I have a confession to make. My latest book has been intractable. Or maybe that’s just me? Anyway, words aren’t working, plots aren’t cohesive, characters keep slipping their reins and changing their spots. It’s enough to make even the sanest writer wiggy.
I did what I could. For instance, I went over everyone’s motivations and conflicts. I replotted everything from the Big Bad Troublemaker’s point of view. Which gave me all sorts of things to throw at the Hero and the Heroine. All good, right? And I came up with a long list of scenes to write.
I thought I was set until I got to the actual writing. Every action seemed to have to be written. He got into the car. She buckled her seat belt. They breathed. They looked at each other. He started the car. See what I mean? I bored myself to tears.
Two things came to my rescue. First off, Savvy Authors is having their May bootcamp challenge. I’m going to be writing 60k this month, or 2,000 words a day. Okay. I can handle that as I’m not currently working a day job and my children are old enough to take care of themselves. I’m with a fantastic group of authors and we’re all kicking ass on our manuscripts (I’m not about to let them down!).
But I still had that …and then they went to the office, and then they went to kill the demon, and then they… well, you get the idea. I had that problem. Which is where Twitter saved my ass.
Excuse me? Why did you giggle? Oh, you’re not on Twitter. That’s okay. I fought it for a long time, too. But you know what? Right now it’s the single most powerful tool I have for getting words on the page.
Behold – I present to you the power of #1k1hr. The first time I saw that flash by on Twitter, (I believe it was Skylar Kade that I first saw using it), I admit I was intrigued. They were usually talking about how many words they had gotten done during the past hour.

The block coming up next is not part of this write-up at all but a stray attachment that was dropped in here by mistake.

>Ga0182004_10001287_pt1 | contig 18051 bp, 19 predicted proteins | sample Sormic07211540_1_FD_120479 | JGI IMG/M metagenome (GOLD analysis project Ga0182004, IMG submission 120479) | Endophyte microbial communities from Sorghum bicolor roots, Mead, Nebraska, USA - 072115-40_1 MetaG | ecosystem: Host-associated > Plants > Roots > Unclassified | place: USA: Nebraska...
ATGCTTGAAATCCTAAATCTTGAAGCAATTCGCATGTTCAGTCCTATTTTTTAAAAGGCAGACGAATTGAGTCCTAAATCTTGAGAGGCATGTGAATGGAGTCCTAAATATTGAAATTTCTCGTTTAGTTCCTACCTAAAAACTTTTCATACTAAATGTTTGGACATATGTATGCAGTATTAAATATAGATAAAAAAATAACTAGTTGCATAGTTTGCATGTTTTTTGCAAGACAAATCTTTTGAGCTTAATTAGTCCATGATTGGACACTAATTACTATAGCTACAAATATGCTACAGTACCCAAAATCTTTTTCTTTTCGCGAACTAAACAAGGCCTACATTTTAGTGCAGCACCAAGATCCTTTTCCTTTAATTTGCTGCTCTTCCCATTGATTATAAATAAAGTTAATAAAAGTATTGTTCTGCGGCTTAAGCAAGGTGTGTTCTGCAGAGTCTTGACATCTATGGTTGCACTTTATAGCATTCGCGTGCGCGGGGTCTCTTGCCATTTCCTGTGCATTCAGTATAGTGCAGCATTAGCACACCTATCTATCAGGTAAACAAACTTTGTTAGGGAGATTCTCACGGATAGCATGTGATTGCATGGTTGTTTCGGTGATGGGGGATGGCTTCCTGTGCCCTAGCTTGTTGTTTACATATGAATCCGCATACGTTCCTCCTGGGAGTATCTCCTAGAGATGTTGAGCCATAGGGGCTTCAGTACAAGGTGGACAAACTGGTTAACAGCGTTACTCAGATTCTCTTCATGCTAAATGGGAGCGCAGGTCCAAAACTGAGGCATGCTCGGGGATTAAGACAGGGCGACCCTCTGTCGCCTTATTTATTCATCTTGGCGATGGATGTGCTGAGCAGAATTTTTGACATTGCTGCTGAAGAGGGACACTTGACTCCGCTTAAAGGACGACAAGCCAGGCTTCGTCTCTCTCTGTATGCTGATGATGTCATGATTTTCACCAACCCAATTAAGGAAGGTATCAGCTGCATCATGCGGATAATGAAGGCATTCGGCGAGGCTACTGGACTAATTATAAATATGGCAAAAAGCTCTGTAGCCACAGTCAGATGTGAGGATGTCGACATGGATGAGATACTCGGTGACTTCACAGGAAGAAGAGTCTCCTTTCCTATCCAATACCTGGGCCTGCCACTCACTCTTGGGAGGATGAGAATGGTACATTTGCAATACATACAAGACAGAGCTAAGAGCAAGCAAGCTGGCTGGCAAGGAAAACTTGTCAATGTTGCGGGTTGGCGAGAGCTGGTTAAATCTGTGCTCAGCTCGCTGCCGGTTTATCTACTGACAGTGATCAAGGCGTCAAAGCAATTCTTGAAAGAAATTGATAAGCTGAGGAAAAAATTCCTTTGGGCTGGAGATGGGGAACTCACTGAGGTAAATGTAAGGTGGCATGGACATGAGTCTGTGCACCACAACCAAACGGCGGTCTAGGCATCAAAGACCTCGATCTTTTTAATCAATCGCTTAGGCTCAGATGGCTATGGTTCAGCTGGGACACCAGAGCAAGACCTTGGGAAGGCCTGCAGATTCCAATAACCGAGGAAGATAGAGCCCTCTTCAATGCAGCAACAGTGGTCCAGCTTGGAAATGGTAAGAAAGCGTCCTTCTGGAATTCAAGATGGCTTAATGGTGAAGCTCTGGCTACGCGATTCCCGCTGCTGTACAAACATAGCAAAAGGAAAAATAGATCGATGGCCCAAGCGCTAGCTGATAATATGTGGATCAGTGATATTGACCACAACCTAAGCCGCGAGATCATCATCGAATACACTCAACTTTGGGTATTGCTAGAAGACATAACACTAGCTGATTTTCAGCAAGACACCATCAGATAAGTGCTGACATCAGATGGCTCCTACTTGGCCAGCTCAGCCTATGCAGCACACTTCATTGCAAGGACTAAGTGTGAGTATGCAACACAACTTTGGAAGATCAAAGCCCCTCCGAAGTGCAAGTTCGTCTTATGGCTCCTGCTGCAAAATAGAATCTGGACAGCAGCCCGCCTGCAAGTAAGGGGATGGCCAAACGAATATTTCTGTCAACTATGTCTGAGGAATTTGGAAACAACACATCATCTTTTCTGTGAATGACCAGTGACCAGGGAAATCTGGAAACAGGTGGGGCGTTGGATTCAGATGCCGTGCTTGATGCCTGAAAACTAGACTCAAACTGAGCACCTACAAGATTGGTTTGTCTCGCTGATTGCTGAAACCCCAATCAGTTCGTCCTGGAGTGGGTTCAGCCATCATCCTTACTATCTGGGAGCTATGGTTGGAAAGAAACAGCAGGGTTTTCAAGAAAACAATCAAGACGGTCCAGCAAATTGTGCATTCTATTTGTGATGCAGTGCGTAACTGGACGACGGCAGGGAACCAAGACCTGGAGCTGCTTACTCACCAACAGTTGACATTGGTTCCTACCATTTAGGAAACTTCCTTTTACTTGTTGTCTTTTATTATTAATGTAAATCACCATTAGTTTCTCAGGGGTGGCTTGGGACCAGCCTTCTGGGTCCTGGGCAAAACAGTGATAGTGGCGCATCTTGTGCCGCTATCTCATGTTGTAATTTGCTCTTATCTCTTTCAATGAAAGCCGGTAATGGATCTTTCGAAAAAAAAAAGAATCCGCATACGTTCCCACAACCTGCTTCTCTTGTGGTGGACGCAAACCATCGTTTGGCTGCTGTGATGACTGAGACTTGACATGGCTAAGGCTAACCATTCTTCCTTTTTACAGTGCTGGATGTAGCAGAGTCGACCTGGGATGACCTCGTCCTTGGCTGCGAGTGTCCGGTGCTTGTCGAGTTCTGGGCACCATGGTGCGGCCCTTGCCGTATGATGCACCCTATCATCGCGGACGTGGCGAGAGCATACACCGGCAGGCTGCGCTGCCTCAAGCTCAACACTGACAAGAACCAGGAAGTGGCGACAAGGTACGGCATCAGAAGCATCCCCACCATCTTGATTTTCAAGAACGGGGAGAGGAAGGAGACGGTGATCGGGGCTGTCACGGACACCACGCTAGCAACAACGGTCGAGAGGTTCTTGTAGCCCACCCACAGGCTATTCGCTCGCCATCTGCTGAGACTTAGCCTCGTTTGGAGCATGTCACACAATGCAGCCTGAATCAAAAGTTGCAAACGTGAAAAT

Oh. OH! One thousand words in one hour. I GET it! So when Zoe Archer put out a call last week or so for anyone up for #1k1hr, I hopped in. Why not? It wasn’t a marriage – it was simply someone to hold me accountable for my wordage. Heck, she’s a fabulous writer and I didn’t want to look stupid in front of her, so add that in to the equation, too.
We began at the :15 (since on Twitter, not everyone is in the same time zone, we leave the hour off…it’s either at the top of the hour, the :15, the :30, or – well, you understand) and I wrote like mad. Every time I wanted to stop, I’d look at my word count, check the clock, and keep going.
I’ll admit that first hour I didn’t make 1k. But you know what? I had more words than I would have if I’d been going it alone. And now after getting the hang of it I can usually pull more than 1k in 1hr.
Since then I’ve hooked up with Cid Tyer, Suzan Isik, and Kat Jameson for #1k1hr and of course, I’m still bumping into Zoe Archer and Skylar Kade. Is it working? Well – last week I almost wrote 3000 words.
This week? Sunday in two separate #1k1hr sprints I wrote 2454. Monday I did two and a half #1k1hr sprints and wrote 3297. Yesterday, I made it to 3662 words in another two and a half #1k1hr sprints. So you tell me. Is #1k1hr working, or not?
If you’re not already on Twitter, join up and find me at @CCAshworth. I’m almost always up for a #1k1hr – join me, won’t you?
By the way. These words I’m writing? They’re much more interesting than the “…and then they went to the office, and then they went to kill the demon, and then they…” words I got down last week. Are they perfect? Of course not – this is still a first draft. But they’re getting me closer to “the end” – and that, in the long run, is the only thing that matters.
60K in a month? Bring it on. I am SO there.